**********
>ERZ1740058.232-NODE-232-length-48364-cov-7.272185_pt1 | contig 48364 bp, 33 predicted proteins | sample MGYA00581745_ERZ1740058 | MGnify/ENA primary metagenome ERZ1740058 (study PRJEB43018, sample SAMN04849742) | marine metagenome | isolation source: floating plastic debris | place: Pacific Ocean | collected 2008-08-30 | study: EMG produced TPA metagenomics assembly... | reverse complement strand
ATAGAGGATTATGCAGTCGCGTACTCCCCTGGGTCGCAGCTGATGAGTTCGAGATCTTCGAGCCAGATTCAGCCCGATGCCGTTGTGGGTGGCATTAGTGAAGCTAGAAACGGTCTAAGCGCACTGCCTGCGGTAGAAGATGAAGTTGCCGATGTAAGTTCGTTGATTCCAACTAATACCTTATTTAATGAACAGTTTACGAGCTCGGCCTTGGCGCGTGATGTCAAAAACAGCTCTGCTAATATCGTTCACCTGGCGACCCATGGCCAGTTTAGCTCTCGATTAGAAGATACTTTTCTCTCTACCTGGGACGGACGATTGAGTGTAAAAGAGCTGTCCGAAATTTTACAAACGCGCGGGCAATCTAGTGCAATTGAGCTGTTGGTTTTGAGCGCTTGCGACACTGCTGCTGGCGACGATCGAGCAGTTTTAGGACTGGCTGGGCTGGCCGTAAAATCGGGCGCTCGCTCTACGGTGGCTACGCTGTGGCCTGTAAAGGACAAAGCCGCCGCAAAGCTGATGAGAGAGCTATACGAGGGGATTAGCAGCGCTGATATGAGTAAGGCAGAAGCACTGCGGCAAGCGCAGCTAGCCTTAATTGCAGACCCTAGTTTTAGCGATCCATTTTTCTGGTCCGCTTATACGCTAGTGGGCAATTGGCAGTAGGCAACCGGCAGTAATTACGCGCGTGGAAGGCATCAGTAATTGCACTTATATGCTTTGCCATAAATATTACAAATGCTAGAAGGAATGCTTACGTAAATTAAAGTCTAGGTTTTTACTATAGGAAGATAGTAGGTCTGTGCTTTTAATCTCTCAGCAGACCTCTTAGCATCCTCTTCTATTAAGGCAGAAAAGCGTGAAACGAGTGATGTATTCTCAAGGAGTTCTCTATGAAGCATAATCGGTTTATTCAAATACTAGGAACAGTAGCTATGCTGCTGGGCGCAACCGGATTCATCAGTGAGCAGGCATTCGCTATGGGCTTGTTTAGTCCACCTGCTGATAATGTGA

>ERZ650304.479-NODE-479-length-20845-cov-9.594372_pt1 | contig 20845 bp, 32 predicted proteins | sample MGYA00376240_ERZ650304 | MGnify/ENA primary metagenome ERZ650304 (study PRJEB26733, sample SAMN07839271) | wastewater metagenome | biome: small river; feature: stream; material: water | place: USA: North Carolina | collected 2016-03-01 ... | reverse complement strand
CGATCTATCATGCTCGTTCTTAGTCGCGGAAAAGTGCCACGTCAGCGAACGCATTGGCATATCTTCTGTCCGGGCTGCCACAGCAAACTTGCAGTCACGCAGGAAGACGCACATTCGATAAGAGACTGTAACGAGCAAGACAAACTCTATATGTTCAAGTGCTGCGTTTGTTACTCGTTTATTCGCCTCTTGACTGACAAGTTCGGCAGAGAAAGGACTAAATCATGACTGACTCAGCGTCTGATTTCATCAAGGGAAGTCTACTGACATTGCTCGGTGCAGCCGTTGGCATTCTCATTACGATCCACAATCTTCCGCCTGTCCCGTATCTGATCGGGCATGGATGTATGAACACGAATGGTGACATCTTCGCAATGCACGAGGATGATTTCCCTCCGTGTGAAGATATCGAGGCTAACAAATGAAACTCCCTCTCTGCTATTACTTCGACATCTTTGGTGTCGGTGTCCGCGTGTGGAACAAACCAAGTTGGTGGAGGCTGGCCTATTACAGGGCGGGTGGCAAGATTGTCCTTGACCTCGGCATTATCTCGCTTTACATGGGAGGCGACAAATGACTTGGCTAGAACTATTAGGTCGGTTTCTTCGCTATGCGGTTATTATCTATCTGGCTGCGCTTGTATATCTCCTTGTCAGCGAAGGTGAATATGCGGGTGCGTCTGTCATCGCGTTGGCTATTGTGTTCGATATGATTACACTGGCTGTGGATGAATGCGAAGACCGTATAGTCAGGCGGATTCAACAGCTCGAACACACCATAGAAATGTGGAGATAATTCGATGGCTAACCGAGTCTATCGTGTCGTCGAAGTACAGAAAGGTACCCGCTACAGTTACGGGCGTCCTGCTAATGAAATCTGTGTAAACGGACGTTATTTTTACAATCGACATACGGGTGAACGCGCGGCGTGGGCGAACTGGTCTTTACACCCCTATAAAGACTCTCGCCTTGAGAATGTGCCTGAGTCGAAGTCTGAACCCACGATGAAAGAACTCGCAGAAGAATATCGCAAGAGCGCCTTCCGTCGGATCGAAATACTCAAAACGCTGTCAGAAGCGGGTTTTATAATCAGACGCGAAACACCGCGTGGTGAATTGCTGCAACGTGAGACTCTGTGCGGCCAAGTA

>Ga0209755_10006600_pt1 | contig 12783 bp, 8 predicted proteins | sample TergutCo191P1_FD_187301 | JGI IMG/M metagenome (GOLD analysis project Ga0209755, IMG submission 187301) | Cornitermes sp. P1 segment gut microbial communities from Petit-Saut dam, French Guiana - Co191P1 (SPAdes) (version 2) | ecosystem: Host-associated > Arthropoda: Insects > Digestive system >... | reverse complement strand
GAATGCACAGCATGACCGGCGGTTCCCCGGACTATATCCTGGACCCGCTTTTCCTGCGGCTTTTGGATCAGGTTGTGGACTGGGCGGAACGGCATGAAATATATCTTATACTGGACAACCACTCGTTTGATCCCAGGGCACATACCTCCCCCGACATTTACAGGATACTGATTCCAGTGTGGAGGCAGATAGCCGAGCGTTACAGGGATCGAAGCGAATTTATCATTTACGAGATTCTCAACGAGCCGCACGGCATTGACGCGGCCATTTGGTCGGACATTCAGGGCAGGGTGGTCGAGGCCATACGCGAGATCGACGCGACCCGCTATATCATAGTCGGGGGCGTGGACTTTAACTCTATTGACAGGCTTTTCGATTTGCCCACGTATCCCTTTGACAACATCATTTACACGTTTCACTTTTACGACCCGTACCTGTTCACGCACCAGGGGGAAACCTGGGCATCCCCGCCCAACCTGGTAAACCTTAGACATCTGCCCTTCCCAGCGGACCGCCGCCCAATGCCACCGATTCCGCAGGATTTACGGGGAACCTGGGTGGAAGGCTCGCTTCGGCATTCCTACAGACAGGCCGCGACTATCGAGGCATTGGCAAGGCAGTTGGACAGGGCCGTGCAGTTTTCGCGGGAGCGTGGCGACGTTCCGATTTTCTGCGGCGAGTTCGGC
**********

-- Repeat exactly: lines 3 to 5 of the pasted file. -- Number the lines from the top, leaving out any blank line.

>ERZ650304.479-NODE-479-length-20845-cov-9.594372_pt1 | contig 20845 bp, 32 predicted proteins | sample MGYA00376240_ERZ650304 | MGnify/ENA primary metagenome ERZ650304 (study PRJEB26733, sample SAMN07839271) | wastewater metagenome | biome: small river; feature: stream; material: water | place: USA: North Carolina | collected 2016-03-01 ... | reverse complement strand
CGATCTATCATGCTCGTTCTTAGTCGCGGAAAAGTGCCACGTCAGCGAACGCATTGGCATATCTTCTGTCCGGGCTGCCACAGCAAACTTGCAGTCACGCAGGAAGACGCACATTCGATAAGAGACTGTAACGAGCAAGACAAACTCTATATGTTCAAGTGCTGCGTTTGTTACTCGTTTATTCGCCTCTTGACTGACAAGTTCGGCAGAGAAAGGACTAAATCATGACTGACTCAGCGTCTGATTTCATCAAGGGAAGTCTACTGACATTGCTCGGTGCAGCCGTTGGCATTCTCATTACGATCCACAATCTTCCGCCTGTCCCGTATCTGATCGGGCATGGATGTATGAACACGAATGGTGACATCTTCGCAATGCACGAGGATGATTTCCCTCCGTGTGAAGATATCGAGGCTAACAAATGAAACTCCCTCTCTGCTATTACTTCGACATCTTTGGTGTCGGTGTCCGCGTGTGGAACAAACCAAGTTGGTGGAGGCTGGCCTATTACAGGGCGGGTGGCAAGATTGTCCTTGACCTCGGCATTATCTCGCTTTACATGGGAGGCGACAAATGACTTGGCTAGAACTATTAGGTCGGTTTCTTCGCTATGCGGTTATTATCTATCTGGCTGCGCTTGTATATCTCCTTGTCAGCGAAGGTGAATATGCGGGTGCGTCTGTCATCGCGTTGGCTATTGTGTTCGATATGATTACACTGGCTGTGGATGAATGCGAAGACCGTATAGTCAGGCGGATTCAACAGCTCGAACACACCATAGAAATGTGGAGATAATTCGATGGCTAACCGAGTCTATCGTGTCGTCGAAGTACAGAAAGGTACCCGCTACAGTTACGGGCGTCCTGCTAATGAAATCTGTGTAAACGGACGTTATTTTTACAATCGACATACGGGTGAACGCGCGGCGTGGGCGAACTGGTCTTTACACCCCTATAAAGACTCTCGCCTTGAGAATGTGCCTGAGTCGAAGTCTGAACCCACGATGAAAGAACTCGCAGAAGAATATCGCAAGAGCGCCTTCCGTCGGATCGAAATACTCAAAACGCTGTCAGAAGCGGGTTTTATAATCAGACGCGAAACACCGCGTGGTGAATTGCTGCAACGTGAGACTCTGTGCGGCCAAGTA

>Ga0209755_10006600_pt1 | contig 12783 bp, 8 predicted proteins | sample TergutCo191P1_FD_187301 | JGI IMG/M metagenome (GOLD analysis project Ga0209755, IMG submission 187301) | Cornitermes sp. P1 segment gut microbial communities from Petit-Saut dam, French Guiana - Co191P1 (SPAdes) (version 2) | ecosystem: Host-associated > Arthropoda: Insects > Digestive system >... | reverse complement strand